Since time immemorial, cycles have been a very important mode of transport. They are used for various purposes, from acting as a “business hub” in terms of acting as a point-of-sale for tea vendors to the main business vehicle in rural areas. They are used as the main transport vehicle by many, especially in rural and semi-urban areas. In urban and metropolitan areas, they are viewed as a lower class mode of transport.

Cycles acting as a Business Hub. A vegetable Vendor in Sathyamangalam, TN, uses his cycle as his shop.
Cycles acting as a Business Hub. A vegetable Vendor in Sathyamangalam, TN, uses his cycle as his shop. Image copyright Srikanth Ramakrishnan, CC-BY-SA 3.0 Unported, available on the Wikimedia Commons.

In the recent past, several cities in India have tried to popularise cycling in several ways. Among them are Pune, Bangalore and Ahmedabad. While some have succeeded and some have failed, it is worth relooking at cycling for the various benefits it offers.

A board indicating a Cycle Track in Pune.
A board indicating a Cycle Track in Pune. Image copyright Mahendrapatnaik, under the CC-BY-SA 3.0 Unported licence on the Wikimedia Commons.

Pune got cycle lanes around 2008 while the city got a massive overhaul for the Commonwealth Youth Games, under the JnNURM pattern. A few cycle tracks were laid in and around Kothrud and Shivajinagar, while majority of the cycle lanes were laid from Katraj to Swargate to Hadapsar alongside the first BRTS line. These cycle lanes are usable, but they are usually blocked by traffic, pedestrians, or sometimes, hawkers and homeless people.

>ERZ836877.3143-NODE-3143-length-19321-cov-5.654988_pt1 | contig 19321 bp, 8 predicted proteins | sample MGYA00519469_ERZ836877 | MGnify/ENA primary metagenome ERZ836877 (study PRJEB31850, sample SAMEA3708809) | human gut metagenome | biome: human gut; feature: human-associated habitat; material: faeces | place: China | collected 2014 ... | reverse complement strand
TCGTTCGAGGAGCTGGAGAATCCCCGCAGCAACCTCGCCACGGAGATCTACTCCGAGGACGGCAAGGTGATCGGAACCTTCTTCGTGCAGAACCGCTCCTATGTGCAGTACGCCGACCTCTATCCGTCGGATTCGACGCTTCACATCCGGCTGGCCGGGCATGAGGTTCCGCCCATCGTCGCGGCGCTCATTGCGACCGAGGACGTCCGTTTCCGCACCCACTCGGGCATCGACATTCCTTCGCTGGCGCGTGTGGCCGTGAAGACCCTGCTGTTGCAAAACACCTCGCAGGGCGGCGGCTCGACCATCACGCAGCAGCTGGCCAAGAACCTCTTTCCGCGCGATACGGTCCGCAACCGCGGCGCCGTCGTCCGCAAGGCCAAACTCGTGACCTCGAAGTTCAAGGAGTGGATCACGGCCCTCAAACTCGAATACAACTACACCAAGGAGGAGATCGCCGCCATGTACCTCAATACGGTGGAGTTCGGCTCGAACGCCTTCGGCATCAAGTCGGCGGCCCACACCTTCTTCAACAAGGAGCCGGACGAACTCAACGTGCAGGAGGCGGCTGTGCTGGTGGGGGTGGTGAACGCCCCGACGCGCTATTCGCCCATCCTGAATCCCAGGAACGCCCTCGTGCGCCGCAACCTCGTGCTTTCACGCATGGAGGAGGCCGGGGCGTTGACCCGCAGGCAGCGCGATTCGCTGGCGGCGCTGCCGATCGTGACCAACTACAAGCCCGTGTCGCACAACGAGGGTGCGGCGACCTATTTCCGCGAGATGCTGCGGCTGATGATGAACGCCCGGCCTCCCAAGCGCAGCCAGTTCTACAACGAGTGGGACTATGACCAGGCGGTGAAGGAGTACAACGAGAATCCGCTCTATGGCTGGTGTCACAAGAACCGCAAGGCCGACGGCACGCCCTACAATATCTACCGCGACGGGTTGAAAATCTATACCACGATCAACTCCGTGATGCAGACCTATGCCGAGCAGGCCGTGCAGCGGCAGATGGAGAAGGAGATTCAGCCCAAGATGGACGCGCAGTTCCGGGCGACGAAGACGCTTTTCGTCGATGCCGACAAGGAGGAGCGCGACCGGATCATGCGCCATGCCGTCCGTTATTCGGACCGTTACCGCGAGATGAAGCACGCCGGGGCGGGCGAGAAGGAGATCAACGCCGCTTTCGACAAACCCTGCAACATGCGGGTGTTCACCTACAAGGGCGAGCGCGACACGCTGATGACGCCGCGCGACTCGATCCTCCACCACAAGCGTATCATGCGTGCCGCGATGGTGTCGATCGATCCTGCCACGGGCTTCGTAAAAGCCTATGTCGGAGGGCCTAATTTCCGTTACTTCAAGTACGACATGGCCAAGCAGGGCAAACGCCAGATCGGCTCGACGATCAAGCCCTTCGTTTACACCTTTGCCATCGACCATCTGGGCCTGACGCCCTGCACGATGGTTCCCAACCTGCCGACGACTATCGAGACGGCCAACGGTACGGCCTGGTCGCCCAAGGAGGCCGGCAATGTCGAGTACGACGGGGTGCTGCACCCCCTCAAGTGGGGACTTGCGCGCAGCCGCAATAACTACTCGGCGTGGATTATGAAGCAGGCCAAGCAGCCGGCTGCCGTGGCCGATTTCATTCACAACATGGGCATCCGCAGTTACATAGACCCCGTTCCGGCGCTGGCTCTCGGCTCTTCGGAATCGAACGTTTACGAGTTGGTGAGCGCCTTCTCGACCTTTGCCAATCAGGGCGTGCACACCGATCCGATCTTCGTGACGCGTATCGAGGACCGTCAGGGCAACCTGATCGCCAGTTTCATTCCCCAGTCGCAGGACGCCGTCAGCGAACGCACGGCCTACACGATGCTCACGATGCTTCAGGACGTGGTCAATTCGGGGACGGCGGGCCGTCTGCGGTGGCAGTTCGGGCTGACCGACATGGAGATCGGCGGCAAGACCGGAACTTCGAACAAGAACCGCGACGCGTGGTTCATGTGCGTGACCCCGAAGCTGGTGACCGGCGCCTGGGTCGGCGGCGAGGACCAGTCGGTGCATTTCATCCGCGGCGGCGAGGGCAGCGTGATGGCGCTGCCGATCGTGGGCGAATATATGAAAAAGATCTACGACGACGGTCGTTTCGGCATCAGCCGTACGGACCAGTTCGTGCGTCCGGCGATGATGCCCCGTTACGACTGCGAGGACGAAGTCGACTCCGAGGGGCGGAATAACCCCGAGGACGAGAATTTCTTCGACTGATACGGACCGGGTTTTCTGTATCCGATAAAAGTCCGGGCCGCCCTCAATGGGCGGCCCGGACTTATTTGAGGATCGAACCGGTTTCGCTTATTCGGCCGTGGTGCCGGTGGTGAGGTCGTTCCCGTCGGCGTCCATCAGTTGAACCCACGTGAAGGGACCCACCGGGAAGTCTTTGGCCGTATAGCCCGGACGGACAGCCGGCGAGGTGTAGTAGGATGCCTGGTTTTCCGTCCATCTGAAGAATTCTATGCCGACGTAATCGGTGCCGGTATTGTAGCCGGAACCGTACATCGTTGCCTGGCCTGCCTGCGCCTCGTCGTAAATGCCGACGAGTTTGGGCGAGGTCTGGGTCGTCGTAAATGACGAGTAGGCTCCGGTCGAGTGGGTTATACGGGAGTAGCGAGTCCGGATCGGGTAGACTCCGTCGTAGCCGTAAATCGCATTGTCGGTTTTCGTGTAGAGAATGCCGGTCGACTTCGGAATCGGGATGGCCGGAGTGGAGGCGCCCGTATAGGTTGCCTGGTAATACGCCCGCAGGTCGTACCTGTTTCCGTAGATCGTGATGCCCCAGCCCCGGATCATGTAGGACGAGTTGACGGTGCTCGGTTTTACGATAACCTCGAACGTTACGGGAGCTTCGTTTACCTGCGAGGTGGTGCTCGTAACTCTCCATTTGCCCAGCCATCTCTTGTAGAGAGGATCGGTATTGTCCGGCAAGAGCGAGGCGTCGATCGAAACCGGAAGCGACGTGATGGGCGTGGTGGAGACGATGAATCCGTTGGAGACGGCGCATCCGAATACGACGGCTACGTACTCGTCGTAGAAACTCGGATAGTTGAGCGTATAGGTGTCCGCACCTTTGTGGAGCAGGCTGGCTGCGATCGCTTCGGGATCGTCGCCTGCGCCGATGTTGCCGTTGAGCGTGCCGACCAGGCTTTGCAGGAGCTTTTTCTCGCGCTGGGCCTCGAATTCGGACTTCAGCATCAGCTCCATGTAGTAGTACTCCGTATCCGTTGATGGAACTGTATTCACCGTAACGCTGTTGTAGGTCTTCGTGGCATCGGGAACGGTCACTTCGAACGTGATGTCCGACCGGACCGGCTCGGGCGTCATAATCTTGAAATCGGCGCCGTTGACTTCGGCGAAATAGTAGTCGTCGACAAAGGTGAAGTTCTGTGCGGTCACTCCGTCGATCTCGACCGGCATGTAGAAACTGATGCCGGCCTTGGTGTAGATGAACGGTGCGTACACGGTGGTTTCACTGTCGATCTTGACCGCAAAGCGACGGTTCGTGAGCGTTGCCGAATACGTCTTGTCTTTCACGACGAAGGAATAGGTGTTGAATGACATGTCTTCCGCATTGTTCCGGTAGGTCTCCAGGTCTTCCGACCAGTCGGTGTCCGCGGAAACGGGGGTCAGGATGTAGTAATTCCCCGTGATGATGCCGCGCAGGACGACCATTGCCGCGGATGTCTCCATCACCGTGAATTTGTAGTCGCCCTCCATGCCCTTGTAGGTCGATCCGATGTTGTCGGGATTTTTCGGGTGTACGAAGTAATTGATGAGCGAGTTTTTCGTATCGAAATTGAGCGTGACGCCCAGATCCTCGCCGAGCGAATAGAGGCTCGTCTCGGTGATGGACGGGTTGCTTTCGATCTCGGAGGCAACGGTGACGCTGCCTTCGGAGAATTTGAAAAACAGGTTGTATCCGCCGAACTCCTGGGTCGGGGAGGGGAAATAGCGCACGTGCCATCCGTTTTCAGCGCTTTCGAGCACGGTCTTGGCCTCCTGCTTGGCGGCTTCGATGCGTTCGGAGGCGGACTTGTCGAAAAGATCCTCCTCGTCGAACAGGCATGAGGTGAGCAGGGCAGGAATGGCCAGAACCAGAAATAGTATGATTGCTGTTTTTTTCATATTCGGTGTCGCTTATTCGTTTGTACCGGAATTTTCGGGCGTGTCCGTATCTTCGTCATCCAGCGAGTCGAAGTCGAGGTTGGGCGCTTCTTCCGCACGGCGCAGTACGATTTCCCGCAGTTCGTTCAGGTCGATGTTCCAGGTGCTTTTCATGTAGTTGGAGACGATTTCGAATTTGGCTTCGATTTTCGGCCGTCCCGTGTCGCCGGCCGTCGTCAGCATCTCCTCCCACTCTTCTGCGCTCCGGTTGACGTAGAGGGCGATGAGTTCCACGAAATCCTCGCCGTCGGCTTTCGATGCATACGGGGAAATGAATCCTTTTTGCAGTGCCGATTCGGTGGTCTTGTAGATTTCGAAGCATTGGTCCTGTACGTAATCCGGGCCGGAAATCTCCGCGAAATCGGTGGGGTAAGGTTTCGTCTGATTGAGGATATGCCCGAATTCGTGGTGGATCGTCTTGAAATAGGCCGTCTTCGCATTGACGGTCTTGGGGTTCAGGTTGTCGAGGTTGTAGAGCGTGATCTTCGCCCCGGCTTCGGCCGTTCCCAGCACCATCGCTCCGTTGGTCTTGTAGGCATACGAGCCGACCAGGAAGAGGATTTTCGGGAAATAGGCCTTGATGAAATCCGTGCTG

Bangalore got cycle lanes in 2012. These lanes are prominent in and around Jayanagar, especially under the Metro. These lanes were basically just a section of the road marked with a solid white line with the image of a cycle painted on it, thus not having a physical barrier separating it from regular traffic like the ones in Pune. The net result, they turned into parking spaces for cars.

Mysore too got cycle lanes, but unlike Bangalore, they were physically separated from motorised traffic.

However, a year prior, in 2011, prior to the opening of the first Reach of Namma Metro, Bangalore also got a Public Shared Cycle system, jointly operated by the BMRCL and BBMP. The system was operated by Kerberon Automations under the brand name Atcag. Each cycle was tracked by GPS and required users to pay a one time registration of ₹1000 for a smart card and then use the card as a prepaid card while using the cycles. The first hour was free, after which a nominal rate would be charged. There were 9 cycle stations in the city.

Ahmedabad got a similar system named MyByk, operated by Greenpedia, with cycle stations across several Janmarg stations.

Cycles for use by everyone inside the Infosys Mysore Campus.
Cycles for use by everyone inside the Infosys Mysore Campus. Image copyright Prateek Karandikar, CC-BY-SA 4.0 Unported, on the Wikimedia Commons.

Now, the success of the public share and ride system is entirely debatable, mainly due to the subscription based nature of the service. The system followed in IT parks like Infosys, or college campuses like the IITs, where a cycle is picked up from the stand and left in another is impractical in public because cycles will get damaged or stolen because the rider is not being held accountable for their actions. Thus, the system of charging users and tracking the cycles, both with GPS and tying it to a user is a necessity.